Scheduling is the process that identifies, designates and provides statutory protection for monuments and archaeological sites of national importance as set out in the Ancient Monuments and Archaeological Areas Act 1979.

We schedule sites and monuments that are found to be of national importance using the selection guidance published in Designation Policy and Selection Guidance (2019)

Scheduled monument records provide an indication of the national importance of the scheduled monument which has been identified by the description and map. The description and map (see ‘legal documents’ above) showing the scheduled area is the designation of the monument under the Ancient Monuments and Archaeological Areas Act 1979. The statement of national importance and additional information provided are supplementary and provided for general information purposes only. Historic Environment Scotland accepts no liability for any loss or damages arising from reliance on any inaccuracies within the statement of national importance or additional information. These records are not definitive historical or archaeological accounts or a complete description of the monument(s).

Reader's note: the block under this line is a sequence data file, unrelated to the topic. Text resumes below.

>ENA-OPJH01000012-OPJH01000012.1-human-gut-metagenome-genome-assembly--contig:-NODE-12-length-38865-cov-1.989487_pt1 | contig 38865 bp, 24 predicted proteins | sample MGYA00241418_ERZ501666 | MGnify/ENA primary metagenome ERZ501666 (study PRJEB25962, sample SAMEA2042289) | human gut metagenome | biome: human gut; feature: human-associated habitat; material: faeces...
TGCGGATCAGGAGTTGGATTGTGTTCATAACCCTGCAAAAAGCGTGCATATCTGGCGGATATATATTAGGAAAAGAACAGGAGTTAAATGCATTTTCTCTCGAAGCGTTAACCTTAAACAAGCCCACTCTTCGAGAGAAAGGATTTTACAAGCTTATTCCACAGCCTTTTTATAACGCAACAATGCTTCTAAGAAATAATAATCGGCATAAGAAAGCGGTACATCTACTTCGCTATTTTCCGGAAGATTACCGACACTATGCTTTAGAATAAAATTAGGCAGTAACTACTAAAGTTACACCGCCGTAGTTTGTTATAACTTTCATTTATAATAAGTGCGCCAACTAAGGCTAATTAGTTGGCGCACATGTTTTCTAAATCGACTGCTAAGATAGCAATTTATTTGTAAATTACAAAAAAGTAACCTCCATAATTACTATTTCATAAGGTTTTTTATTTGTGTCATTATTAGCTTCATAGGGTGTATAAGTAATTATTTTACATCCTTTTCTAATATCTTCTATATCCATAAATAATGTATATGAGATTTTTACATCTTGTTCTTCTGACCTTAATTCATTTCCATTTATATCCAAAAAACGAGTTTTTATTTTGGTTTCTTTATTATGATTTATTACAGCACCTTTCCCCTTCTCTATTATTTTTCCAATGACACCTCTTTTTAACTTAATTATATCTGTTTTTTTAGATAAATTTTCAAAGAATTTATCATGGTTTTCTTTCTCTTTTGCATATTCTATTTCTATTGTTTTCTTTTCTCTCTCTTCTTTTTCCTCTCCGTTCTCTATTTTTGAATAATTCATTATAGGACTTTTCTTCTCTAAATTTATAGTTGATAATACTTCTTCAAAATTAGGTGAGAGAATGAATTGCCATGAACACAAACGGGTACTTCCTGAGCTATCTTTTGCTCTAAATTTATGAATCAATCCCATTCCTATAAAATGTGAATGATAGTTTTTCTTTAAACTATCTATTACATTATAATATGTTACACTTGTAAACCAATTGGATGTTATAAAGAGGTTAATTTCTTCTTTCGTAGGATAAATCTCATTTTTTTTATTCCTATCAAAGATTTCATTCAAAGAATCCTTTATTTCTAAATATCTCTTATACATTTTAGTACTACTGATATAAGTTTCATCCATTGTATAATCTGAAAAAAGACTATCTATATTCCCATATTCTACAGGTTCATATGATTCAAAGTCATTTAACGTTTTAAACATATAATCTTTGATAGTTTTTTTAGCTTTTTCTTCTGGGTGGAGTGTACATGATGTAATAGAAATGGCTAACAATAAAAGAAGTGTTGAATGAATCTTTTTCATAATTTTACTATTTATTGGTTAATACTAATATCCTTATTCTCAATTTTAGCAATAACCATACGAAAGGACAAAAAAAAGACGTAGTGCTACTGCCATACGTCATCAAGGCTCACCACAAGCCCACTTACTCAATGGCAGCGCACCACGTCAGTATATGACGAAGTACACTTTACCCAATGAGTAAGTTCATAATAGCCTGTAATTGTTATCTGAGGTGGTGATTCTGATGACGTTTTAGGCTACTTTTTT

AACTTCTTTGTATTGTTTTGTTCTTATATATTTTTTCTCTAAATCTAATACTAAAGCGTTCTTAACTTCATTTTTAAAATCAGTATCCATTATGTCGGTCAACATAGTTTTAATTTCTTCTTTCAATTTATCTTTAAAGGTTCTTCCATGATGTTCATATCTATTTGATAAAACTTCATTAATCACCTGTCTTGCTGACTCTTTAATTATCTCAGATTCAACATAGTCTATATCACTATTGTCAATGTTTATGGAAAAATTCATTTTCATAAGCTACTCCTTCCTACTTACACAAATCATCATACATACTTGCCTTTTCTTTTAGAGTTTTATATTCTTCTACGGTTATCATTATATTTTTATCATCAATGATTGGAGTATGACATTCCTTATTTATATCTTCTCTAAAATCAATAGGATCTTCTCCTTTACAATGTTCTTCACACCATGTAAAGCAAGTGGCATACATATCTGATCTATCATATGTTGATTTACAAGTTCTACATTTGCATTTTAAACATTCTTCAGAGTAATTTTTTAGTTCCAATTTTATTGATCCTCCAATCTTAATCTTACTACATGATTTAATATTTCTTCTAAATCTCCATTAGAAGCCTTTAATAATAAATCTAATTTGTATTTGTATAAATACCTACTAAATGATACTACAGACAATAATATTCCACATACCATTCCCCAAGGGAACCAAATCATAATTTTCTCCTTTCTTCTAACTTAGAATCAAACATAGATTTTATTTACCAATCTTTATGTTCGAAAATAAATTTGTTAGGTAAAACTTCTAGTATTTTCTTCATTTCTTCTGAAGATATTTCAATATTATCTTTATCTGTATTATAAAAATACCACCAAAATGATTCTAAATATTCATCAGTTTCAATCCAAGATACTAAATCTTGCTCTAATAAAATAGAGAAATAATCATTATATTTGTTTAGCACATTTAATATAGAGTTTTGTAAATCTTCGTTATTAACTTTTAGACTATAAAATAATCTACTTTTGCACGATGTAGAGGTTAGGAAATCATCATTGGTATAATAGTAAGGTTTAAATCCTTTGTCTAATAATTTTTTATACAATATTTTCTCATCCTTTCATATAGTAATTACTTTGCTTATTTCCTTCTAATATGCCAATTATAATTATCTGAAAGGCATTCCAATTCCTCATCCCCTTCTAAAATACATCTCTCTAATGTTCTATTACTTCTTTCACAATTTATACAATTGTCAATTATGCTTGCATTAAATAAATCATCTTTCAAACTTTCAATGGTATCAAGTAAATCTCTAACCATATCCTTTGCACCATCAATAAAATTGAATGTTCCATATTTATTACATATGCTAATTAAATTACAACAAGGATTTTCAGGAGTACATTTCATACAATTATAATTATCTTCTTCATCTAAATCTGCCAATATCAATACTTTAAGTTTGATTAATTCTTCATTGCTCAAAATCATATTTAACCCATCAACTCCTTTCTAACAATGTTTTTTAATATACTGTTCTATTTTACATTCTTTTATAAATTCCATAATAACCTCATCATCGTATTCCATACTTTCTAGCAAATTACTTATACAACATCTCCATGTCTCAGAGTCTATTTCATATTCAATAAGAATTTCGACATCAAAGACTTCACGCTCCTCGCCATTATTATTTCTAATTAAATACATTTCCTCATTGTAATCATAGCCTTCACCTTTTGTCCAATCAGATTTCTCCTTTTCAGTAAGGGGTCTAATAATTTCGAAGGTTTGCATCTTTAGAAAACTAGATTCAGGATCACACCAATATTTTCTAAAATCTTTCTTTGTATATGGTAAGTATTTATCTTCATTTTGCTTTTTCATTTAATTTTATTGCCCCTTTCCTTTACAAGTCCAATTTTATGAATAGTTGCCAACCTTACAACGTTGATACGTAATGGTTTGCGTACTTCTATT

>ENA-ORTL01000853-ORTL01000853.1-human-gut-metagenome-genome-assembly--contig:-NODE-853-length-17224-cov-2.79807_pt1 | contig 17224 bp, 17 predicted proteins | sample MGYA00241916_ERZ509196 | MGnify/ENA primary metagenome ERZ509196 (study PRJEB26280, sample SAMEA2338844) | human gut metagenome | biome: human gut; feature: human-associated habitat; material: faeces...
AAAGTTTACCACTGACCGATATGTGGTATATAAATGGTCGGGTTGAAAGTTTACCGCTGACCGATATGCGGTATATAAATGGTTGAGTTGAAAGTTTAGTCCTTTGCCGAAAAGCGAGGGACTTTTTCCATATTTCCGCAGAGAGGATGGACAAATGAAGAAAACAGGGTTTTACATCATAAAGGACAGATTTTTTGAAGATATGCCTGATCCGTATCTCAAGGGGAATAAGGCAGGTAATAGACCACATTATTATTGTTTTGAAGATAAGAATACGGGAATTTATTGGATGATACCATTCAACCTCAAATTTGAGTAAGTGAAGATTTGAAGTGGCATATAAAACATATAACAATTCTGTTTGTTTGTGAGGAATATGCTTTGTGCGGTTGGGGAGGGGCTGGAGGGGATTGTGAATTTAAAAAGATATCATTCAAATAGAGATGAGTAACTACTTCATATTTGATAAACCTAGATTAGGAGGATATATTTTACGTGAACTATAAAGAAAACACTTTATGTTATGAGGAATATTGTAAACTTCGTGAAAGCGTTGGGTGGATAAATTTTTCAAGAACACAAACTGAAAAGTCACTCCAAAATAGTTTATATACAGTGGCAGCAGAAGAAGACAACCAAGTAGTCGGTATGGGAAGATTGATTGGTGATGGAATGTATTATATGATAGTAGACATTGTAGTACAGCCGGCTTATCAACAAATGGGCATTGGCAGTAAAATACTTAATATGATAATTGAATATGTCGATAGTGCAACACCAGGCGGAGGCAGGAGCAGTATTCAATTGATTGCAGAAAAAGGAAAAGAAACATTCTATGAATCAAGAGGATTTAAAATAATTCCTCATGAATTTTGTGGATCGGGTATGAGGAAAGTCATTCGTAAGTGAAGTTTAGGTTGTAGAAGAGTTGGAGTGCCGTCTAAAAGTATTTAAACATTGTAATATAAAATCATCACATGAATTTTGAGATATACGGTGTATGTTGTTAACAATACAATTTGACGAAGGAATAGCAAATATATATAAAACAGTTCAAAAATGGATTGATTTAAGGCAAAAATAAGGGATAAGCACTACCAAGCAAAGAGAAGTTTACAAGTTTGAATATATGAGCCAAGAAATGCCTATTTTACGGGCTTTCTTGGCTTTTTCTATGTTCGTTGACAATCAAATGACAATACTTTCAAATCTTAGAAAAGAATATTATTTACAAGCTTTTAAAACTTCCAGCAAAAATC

The format of scheduled monument records has changed over time. Earlier records will usually be brief. Some information will not have been recorded and the map will not be to current standards. Even if what is described and what is mapped has changed, the monument is still scheduled.

Scheduled monument consent is required to carry out certain work, including repairs, to scheduled monuments. Applications for scheduled monument consent are made to us. We are happy to discuss your proposals with you before you apply and we do not charge for advice or consent. More information about consent and how to apply for it can be found on our website at

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Printed: 23/06/2024 06:57